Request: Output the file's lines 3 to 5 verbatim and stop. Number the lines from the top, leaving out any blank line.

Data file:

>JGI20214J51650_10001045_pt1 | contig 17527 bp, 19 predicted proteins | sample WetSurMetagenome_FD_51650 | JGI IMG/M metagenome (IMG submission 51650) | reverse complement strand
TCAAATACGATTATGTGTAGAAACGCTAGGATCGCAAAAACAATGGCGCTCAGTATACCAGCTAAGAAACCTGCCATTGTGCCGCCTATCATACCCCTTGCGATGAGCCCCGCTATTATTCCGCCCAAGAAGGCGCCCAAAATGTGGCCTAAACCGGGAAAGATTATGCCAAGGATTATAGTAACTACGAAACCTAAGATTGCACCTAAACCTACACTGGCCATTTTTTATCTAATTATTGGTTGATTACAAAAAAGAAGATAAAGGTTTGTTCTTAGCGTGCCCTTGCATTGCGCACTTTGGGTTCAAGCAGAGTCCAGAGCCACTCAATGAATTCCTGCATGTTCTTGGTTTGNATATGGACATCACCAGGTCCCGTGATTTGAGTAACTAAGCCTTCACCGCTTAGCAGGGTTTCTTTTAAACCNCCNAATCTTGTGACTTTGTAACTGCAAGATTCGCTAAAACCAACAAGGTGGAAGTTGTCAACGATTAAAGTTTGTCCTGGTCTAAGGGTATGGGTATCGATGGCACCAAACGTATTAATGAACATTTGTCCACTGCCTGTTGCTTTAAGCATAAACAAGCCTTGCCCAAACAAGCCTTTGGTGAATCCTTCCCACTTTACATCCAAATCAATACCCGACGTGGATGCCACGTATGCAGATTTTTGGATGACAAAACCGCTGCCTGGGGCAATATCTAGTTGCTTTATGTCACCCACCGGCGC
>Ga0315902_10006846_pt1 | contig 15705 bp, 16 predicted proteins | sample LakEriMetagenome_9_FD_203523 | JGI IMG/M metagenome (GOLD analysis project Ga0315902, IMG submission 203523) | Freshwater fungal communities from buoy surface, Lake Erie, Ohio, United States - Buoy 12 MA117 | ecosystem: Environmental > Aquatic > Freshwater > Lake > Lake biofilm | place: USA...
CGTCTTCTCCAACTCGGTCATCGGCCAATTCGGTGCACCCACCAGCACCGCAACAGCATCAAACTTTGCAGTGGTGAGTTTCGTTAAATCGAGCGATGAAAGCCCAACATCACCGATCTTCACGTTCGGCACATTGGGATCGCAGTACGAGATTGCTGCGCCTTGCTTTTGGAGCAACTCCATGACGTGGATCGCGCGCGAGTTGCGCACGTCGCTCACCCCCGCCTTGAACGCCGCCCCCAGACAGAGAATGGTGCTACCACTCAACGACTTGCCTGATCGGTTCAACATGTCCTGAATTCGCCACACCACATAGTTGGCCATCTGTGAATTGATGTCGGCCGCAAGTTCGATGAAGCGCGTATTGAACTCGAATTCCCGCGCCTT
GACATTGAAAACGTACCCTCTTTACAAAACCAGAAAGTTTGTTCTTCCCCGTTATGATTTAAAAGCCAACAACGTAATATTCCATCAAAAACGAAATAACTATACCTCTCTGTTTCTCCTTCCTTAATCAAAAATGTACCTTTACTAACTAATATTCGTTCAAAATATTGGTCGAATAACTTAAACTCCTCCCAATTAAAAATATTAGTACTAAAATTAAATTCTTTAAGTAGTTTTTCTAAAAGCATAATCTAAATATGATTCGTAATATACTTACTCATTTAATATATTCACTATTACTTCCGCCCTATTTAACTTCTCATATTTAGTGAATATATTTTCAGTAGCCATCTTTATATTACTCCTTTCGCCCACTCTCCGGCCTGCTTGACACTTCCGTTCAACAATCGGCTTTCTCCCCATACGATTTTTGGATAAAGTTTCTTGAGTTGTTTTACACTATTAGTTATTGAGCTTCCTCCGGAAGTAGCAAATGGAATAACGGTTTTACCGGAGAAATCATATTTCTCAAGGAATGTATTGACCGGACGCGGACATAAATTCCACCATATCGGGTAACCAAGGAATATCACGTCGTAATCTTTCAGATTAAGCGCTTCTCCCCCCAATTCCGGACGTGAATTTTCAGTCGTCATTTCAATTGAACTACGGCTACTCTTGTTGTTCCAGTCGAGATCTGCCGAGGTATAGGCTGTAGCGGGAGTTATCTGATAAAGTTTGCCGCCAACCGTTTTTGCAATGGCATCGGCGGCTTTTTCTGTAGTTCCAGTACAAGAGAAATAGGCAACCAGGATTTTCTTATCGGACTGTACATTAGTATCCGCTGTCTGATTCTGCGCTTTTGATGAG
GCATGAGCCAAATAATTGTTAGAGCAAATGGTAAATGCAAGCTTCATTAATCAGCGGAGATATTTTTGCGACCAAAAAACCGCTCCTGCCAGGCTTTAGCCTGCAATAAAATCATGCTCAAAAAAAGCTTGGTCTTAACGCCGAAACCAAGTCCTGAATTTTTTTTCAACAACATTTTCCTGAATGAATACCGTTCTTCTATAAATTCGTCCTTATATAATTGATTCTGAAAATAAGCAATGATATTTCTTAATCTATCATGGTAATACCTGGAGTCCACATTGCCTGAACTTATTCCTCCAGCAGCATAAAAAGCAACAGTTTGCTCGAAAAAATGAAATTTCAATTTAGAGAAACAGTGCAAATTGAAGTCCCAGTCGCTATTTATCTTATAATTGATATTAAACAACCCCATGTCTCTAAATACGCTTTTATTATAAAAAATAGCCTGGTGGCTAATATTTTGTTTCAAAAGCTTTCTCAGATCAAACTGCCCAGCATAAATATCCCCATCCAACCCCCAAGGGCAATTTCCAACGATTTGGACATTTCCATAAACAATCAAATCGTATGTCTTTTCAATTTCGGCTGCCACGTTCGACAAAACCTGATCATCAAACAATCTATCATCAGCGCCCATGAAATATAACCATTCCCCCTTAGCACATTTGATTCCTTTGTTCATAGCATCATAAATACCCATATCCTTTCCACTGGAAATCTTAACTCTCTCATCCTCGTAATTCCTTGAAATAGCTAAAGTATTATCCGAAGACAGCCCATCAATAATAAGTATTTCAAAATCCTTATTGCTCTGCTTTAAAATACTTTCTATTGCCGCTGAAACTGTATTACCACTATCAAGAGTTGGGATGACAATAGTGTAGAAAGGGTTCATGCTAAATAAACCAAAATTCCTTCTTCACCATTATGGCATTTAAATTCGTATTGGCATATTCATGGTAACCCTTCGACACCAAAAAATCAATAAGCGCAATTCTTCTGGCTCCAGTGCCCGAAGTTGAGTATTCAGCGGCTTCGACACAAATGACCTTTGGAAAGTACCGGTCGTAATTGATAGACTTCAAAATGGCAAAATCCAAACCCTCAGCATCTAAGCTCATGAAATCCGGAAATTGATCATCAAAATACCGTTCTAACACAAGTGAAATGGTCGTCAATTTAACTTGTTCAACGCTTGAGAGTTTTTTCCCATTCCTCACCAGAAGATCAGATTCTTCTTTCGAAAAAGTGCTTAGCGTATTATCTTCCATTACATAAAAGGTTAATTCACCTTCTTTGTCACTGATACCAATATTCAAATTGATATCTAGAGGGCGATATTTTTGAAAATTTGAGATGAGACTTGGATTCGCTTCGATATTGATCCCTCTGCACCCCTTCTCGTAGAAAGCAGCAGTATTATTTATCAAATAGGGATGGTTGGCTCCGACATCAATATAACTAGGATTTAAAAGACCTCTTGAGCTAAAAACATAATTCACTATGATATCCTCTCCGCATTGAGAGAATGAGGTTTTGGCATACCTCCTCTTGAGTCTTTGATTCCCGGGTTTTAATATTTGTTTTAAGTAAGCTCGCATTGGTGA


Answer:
>Ga0315902_10006846_pt1 | contig 15705 bp, 16 predicted proteins | sample LakEriMetagenome_9_FD_203523 | JGI IMG/M metagenome (GOLD analysis project Ga0315902, IMG submission 203523) | Freshwater fungal communities from buoy surface, Lake Erie, Ohio, United States - Buoy 12 MA117 | ecosystem: Environmental > Aquatic > Freshwater > Lake > Lake biofilm | place: USA...
CGTCTTCTCCAACTCGGTCATCGGCCAATTCGGTGCACCCACCAGCACCGCAACAGCATCAAACTTTGCAGTGGTGAGTTTCGTTAAATCGAGCGATGAAAGCCCAACATCACCGATCTTCACGTTCGGCACATTGGGATCGCAGTACGAGATTGCTGCGCCTTGCTTTTGGAGCAACTCCATGACGTGGATCGCGCGCGAGTTGCGCACGTCGCTCACCCCCGCCTTGAACGCCGCCCCCAGACAGAGAATGGTGCTACCACTCAACGACTTGCCTGATCGGTTCAACATGTCCTGAATTCGCCACACCACATAGTTGGCCATCTGTGAATTGATGTCGGCCGCAAGTTCGATGAAGCGCGTATTGAACTCGAATTCCCGCGCCTT
GACATTGAAAACGTACCCTCTTTACAAAACCAGAAAGTTTGTTCTTCCCCGTTATGATTTAAAAGCCAACAACGTAATATTCCATCAAAAACGAAATAACTATACCTCTCTGTTTCTCCTTCCTTAATCAAAAATGTACCTTTACTAACTAATATTCGTTCAAAATATTGGTCGAATAACTTAAACTCCTCCCAATTAAAAATATTAGTACTAAAATTAAATTCTTTAAGTAGTTTTTCTAAAAGCATAATCTAAATATGATTCGTAATATACTTACTCATTTAATATATTCACTATTACTTCCGCCCTATTTAACTTCTCATATTTAGTGAATATATTTTCAGTAGCCATCTTTATATTACTCCTTTCGCCCACTCTCCGGCCTGCTTGACACTTCCGTTCAACAATCGGCTTTCTCCCCATACGATTTTTGGATAAAGTTTCTTGAGTTGTTTTACACTATTAGTTATTGAGCTTCCTCCGGAAGTAGCAAATGGAATAACGGTTTTACCGGAGAAATCATATTTCTCAAGGAATGTATTGACCGGACGCGGACATAAATTCCACCATATCGGGTAACCAAGGAATATCACGTCGTAATCTTTCAGATTAAGCGCTTCTCCCCCCAATTCCGGACGTGAATTTTCAGTCGTCATTTCAATTGAACTACGGCTACTCTTGTTGTTCCAGTCGAGATCTGCCGAGGTATAGGCTGTAGCGGGAGTTATCTGATAAAGTTTGCCGCCAACCGTTTTTGCAATGGCATCGGCGGCTTTTTCTGTAGTTCCAGTACAAGAGAAATAGGCAACCAGGATTTTCTTATCGGACTGTACATTAGTATCCGCTGTCTGATTCTGCGCTTTTGATGAG